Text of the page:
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HAS anyone ever heard of the Ernie Pyle Memorial Library? Has anyone ever heard of Ernie Pyle? Pyle was a war correspondent and photographer during the Second World War. His photographs--along with a great collection of "Peanuts" comic books--are housed in a tiny public library near Albuquerque, New Mexico. Ernie Pyle is my new idol.
He had to be great to have a library named after him. I wish some renowned figure like him would come along to save the Harvard library where I work. If only we named the Harvard Institute of International Development Library after somebody famous, then no University official would dare try to throw it away.
If I could find some champion to save the research materials on Third World industrialization in which my library specializes, I wouldn't have all of the anxiety I get from throwing books in the trash.
WHEN I signed up for my campus job at the library, I did not have the destruction of the printed word on my mind. I thought I had hooked one of the cushiest jobs around--sitting at the circulation desk for three small research libraries that almost no one uses.
Only after I had signed all of the papers did my boss tell me that we were going to throw out one of the libraries. "Great," I thought, "now I'll only be responsible for two libraries."
Little did I know that the biggest part of my job was braving the dust that had built up on our seldom-used stacks and filling several dozen trash bags with books to be pitched.
As I toss whole shelves of papers and books, I can't help but wonder if anyone will miss them. Someday, a researcher may want to look at the working papers of a study on the incidence of poverty in children under five in Peninsular Malaysia. Maybe someone will need the book on the yarn-ball cottage industry in the rural Botswanan economy. Aren't these things important enough to keep around?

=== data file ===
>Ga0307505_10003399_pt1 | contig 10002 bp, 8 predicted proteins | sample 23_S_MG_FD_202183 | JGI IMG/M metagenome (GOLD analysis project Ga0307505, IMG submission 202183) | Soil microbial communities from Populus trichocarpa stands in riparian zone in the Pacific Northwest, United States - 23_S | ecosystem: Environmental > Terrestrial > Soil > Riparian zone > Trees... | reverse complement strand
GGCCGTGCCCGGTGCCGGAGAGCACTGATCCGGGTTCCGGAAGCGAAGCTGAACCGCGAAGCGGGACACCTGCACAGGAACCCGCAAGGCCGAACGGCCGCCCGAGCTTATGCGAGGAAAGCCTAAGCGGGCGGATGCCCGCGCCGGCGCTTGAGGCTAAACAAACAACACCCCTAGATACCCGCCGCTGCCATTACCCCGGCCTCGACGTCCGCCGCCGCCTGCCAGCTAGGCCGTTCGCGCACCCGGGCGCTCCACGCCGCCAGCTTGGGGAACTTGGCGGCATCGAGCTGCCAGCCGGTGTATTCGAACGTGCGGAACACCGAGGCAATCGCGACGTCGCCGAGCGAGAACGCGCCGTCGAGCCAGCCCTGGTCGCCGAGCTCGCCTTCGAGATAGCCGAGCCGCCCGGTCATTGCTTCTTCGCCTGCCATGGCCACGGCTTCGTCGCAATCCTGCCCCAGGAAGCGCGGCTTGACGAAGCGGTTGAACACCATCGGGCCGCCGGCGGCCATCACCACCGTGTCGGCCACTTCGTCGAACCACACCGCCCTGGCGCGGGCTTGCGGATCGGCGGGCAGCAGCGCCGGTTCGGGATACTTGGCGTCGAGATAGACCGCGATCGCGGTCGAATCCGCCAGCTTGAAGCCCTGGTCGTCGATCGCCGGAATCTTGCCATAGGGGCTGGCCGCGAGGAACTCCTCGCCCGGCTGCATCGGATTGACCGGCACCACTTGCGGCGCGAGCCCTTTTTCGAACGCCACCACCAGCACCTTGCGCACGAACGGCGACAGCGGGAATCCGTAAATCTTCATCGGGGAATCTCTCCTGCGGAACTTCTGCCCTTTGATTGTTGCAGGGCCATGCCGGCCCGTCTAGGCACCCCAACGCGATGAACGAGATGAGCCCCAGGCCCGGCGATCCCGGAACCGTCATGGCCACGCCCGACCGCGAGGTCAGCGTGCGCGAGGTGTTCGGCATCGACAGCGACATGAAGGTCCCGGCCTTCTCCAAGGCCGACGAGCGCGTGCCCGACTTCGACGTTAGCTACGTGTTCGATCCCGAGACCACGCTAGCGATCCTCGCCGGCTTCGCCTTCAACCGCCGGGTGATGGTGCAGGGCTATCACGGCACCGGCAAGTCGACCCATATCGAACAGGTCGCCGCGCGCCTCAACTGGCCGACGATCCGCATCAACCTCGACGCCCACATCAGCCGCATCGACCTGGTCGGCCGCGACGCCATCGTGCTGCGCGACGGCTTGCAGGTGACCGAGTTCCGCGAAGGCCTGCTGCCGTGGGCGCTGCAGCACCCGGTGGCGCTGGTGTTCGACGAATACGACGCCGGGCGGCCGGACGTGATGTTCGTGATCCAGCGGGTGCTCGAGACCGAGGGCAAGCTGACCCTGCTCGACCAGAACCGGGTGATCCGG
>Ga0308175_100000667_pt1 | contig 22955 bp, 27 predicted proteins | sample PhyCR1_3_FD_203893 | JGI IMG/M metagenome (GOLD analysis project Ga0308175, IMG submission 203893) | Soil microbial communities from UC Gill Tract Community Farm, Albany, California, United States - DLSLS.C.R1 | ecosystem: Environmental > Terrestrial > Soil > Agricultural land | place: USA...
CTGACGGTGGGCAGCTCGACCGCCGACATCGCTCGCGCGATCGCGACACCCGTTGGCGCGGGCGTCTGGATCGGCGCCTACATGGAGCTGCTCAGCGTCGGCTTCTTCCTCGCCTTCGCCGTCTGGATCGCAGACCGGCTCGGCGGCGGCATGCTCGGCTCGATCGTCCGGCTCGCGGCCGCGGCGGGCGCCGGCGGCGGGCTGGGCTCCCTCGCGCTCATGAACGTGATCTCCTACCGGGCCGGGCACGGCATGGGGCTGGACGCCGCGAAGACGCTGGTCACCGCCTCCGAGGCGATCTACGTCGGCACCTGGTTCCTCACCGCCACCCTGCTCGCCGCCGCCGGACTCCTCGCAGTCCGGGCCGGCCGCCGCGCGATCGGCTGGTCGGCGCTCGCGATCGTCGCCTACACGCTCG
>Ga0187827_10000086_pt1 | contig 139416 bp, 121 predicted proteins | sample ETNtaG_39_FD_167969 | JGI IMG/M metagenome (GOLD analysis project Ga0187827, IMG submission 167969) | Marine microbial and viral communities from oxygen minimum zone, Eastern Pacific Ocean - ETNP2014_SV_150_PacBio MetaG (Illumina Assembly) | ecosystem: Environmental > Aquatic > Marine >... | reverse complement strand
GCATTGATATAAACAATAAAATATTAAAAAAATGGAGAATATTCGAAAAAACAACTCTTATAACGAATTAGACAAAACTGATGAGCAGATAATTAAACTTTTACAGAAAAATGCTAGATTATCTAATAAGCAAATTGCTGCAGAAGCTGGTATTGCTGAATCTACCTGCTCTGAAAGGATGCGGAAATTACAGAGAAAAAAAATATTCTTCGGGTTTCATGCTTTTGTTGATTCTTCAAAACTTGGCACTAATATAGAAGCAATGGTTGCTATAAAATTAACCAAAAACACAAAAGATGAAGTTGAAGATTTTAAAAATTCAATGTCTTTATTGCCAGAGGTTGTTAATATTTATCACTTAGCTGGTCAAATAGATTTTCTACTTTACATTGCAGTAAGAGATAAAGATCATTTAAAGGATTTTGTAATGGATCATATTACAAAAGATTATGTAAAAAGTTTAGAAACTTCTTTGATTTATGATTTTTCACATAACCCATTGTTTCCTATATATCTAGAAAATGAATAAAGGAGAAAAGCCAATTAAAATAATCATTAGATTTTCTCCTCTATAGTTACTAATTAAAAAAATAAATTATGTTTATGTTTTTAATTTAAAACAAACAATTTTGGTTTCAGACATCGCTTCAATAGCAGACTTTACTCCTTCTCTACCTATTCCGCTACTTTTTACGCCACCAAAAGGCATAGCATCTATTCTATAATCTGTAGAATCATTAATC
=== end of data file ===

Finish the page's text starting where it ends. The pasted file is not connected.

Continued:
I UNDERSTAND that the libraries on campus are short of space. New books are published every day. Some of them are important. Others, just like obnoxious children, are lovable only to their parents.
Dealing with the thousands of new materials that flood the library system is not easy. If we construct new libraries, valuable buildings will have to be torn down or never built. Since my room at home is in imminent danger of becoming my family's library, I am particularily sensitive to this issue.
Places for people to sleep are more important than safe havens for the transcripts of parliamentary speeches in Uganda. Certainly they are more important than storage for the German and Swahili translations of those records.
I would also admit that the journals and books I am throwing away daily are not classics of literature. But what about the panic-stricken undergraduates and research assistants who can't have the New Delhi Economic and Agricultural Policy Journal because I just threw it in the dumpster? I feel so sorry for them.
If only someone more influential than the scholars who roam my library's stacks would come to our aid. I suggested to my supervisor that we rename the library the "Endangered Brazilian Rain Forest Library." That might get the student activists behind us.
All things considered, my campus job is pretty good. It isn't too arduous, the hours are flexible and the pay is good. But I just can't get over the intellectual guilt from throwing out printed material. This is not what I expected from a college education.
I certainly did not expect my contact with literature in college to mirror a nightmare attributed to British philosopher Bertrand Russell. He once dreamed that he was in a giant library watching a library assistant update the stacks. As she walked through with a bucket, she picked up volumes, glanced at them for a moment, and then threw them away. Russell was particularily alarmed when she tossed out the last remaining copy of his Principia Mathematica, a brilliant work on mathematics and logic.
Maybe we should name the library after Russell.
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